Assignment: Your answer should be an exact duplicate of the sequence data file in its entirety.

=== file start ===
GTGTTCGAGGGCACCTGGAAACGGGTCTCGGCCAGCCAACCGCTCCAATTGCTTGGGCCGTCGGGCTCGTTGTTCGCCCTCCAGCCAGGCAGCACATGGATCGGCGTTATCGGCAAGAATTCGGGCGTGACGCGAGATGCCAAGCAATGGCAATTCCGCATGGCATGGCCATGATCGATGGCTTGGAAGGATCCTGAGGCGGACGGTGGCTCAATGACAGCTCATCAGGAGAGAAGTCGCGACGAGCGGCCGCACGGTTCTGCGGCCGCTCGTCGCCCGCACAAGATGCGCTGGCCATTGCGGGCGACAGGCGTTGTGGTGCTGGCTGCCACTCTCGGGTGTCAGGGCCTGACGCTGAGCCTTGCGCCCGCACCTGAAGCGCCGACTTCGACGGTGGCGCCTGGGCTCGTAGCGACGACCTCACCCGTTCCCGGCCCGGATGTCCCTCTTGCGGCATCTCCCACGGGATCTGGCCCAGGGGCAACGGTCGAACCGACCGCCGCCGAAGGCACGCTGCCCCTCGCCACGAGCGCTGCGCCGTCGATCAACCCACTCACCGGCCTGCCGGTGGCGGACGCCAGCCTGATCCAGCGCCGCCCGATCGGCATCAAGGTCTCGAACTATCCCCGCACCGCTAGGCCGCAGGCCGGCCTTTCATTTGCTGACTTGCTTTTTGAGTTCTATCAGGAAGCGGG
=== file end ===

GTGTTCGAGGGCACCTGGAAACGGGTCTCGGCCAGCCAACCGCTCCAATTGCTTGGGCCGTCGGGCTCGTTGTTCGCCCTCCAGCCAGGCAGCACATGGATCGGCGTTATCGGCAAGAATTCGGGCGTGACGCGAGATGCCAAGCAATGGCAATTCCGCATGGCATGGCCATGATCGATGGCTTGGAAGGATCCTGAGGCGGACGGTGGCTCAATGACAGCTCATCAGGAGAGAAGTCGCGACGAGCGGCCGCACGGTTCTGCGGCCGCTCGTCGCCCGCACAAGATGCGCTGGCCATTGCGGGCGACAGGCGTTGTGGTGCTGGCTGCCACTCTCGGGTGTCAGGGCCTGACGCTGAGCCTTGCGCCCGCACCTGAAGCGCCGACTTCGACGGTGGCGCCTGGGCTCGTAGCGACGACCTCACCCGTTCCCGGCCCGGATGTCCCTCTTGCGGCATCTCCCACGGGATCTGGCCCAGGGGCAACGGTCGAACCGACCGCCGCCGAAGGCACGCTGCCCCTCGCCACGAGCGCTGCGCCGTCGATCAACCCACTCACCGGCCTGCCGGTGGCGGACGCCAGCCTGATCCAGCGCCGCCCGATCGGCATCAAGGTCTCGAACTATCCCCGCACCGCTAGGCCGCAGGCCGGCCTTTCATTTGCTGACTTGCTTTTTGAGTTCTATCAGGAAGCGGG